My wife moved in with you last month. You, a bald museum docent. Surely you know the story by now.
She comes home from the library at six or so, and I'm still running sausage through the grinder and sheathing them into the casings and twisting them at eight-inch intervals until I get the long sausage trains like in the cartoons. I have the air conditioner cranked up, even though it's almost November. Gus, our Irish Setter, I have tied up on the sidewalk, and he's staring at me through the window. I'm just churning out the sausages, hanging lengths from cupboard doors and the refrigerator handle and the backs of chairs. It's a one-bedroom apartment, so there's sausage everywhere, even in our bedroom, even hanging from the curtain rod in the bathroom. Everything smells like fresh sausage. I have to do this from home since I let my lease on the shop over in Turtle Bay lapse last month.
Well, this part you've probably heard about already, but here's how it actually happened. Karen walks in with Gus, and they both see these sausages hanging on everything. She can't even turn on the living room lamp without brushing up against a knackwurst. And Gus starts bucking around, trying to get at anything he can, and his hair is wafting about the whole apartment.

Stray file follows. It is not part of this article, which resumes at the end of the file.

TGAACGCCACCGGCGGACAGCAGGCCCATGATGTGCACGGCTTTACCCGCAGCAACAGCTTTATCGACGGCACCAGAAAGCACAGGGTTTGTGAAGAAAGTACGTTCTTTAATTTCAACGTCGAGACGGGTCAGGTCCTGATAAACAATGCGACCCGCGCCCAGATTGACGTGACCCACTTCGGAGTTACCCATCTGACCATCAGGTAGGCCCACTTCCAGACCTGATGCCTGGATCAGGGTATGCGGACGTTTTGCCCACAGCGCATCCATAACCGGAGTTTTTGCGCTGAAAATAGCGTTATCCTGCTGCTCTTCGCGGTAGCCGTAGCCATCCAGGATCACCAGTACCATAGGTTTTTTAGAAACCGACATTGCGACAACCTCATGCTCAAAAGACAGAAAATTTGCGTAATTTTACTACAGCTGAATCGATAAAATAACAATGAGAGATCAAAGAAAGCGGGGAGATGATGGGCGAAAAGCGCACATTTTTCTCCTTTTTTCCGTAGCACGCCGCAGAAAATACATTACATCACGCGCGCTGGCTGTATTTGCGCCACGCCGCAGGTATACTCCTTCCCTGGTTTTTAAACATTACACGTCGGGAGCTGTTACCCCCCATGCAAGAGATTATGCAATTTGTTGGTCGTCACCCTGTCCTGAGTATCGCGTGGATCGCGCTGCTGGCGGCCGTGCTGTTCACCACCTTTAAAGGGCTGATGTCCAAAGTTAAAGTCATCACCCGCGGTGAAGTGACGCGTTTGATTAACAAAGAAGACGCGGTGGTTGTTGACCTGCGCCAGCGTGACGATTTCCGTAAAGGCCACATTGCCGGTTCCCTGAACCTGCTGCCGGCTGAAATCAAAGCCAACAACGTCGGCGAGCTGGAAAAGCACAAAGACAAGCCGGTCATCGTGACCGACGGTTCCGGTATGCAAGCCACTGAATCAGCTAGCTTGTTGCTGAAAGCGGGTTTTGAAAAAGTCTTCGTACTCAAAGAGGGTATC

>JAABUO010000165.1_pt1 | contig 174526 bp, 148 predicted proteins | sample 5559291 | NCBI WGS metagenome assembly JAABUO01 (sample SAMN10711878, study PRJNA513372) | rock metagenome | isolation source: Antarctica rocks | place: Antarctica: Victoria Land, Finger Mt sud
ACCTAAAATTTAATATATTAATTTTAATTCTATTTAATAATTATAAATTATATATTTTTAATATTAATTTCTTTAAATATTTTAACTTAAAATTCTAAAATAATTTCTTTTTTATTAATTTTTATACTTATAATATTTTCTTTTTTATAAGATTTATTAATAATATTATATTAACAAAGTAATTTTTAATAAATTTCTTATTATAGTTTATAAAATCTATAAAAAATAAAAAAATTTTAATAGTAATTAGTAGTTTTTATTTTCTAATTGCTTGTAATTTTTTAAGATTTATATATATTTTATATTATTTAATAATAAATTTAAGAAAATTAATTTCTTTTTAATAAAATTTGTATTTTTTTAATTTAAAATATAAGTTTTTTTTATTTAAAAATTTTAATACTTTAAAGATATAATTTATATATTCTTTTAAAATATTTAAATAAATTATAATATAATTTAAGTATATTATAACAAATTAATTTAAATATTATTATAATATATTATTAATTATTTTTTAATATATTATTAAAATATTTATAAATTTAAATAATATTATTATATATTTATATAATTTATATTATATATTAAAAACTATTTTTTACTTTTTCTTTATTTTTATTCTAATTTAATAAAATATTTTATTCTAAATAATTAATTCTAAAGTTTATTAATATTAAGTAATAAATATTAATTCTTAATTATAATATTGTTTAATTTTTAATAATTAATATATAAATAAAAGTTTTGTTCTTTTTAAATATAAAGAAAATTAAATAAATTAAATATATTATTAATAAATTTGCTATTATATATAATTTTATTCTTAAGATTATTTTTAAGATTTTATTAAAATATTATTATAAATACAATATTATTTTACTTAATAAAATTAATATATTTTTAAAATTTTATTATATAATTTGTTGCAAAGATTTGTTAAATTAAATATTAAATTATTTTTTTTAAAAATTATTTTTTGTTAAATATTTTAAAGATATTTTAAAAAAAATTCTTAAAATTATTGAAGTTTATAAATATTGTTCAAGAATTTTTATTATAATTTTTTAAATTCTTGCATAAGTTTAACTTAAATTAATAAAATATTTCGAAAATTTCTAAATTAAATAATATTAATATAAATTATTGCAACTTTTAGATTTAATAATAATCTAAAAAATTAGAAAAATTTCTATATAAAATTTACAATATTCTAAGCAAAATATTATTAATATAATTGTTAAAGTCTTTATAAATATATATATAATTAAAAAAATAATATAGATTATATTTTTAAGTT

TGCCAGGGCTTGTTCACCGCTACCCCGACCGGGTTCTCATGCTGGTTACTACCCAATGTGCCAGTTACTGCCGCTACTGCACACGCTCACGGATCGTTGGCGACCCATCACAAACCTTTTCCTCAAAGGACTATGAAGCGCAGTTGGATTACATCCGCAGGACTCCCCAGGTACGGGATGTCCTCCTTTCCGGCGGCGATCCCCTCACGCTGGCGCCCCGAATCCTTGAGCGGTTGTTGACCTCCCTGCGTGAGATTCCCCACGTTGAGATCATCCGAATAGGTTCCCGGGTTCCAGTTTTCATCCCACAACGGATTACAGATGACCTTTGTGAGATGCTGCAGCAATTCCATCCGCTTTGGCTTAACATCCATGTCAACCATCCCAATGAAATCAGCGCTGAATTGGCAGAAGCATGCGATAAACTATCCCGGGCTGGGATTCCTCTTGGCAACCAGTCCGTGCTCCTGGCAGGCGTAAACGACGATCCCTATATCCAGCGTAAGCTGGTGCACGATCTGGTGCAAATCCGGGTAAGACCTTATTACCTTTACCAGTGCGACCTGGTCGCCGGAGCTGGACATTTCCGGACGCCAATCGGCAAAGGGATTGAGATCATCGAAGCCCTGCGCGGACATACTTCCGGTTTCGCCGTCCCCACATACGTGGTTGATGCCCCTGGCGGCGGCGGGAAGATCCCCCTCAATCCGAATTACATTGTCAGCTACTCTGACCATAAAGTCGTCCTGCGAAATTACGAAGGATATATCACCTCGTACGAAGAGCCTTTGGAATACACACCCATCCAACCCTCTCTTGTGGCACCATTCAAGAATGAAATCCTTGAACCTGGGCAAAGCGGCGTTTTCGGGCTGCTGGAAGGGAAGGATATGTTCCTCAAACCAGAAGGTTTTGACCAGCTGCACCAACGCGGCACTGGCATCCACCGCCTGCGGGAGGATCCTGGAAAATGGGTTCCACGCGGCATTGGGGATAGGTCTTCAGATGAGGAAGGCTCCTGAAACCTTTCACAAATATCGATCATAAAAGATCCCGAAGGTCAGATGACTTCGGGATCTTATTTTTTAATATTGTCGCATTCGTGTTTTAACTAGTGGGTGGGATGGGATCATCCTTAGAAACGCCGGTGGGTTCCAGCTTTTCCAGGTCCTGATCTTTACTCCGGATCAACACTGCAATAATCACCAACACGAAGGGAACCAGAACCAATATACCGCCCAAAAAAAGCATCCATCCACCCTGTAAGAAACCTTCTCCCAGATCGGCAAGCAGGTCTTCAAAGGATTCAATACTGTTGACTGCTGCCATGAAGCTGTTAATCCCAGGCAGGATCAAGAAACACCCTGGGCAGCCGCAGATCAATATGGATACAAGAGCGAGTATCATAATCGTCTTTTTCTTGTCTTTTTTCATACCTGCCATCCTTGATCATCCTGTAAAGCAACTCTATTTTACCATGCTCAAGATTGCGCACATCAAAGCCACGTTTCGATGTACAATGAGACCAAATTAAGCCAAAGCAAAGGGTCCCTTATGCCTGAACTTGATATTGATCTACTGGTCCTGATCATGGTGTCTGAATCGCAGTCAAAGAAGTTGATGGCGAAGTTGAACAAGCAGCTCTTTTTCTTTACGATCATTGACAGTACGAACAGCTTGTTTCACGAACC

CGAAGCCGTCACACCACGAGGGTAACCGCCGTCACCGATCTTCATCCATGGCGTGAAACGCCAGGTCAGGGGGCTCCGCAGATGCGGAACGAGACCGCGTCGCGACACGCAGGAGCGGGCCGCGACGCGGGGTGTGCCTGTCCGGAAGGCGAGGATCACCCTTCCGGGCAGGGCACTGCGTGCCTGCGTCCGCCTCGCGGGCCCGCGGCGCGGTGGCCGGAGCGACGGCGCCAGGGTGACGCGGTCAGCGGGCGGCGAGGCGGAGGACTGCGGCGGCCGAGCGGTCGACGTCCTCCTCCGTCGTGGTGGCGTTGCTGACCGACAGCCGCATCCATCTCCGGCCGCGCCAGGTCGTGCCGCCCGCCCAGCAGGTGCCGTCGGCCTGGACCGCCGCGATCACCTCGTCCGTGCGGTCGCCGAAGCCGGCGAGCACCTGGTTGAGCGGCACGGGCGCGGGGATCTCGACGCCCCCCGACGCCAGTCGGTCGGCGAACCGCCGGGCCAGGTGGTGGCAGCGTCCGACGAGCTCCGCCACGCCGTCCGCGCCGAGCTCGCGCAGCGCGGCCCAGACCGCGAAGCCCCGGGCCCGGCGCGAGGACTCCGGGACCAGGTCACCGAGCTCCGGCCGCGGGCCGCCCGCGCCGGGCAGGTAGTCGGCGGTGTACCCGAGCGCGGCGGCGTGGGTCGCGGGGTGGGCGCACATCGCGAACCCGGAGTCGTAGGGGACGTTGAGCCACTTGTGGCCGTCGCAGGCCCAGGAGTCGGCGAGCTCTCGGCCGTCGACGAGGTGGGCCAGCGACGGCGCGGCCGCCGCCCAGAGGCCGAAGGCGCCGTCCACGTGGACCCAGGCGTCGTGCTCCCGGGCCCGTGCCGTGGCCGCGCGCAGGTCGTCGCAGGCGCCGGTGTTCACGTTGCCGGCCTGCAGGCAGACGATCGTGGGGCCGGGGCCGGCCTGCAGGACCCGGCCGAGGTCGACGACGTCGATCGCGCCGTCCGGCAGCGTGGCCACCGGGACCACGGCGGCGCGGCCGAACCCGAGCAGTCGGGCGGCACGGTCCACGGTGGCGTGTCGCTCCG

"Marty," Karen says, "get your sausages out of our bedroom right now!"
And I tell her it can't be helped but that I will soon. It's a couple grand worth of sausage hanging around here, and I'll have it in cold storage by morning. But right now she needs to get the dog out or he'll have a seizure from too much excitement.
"I'm not sleeping here with this smell tonight," she says. "Get the sausage out!"
"Karen," I say while I crank on the grinder, "This is my job. I have to. You know that." Gus is still flailing around, and Karen has to hold his leash up high, above her head, to keep him from getting at all that meat.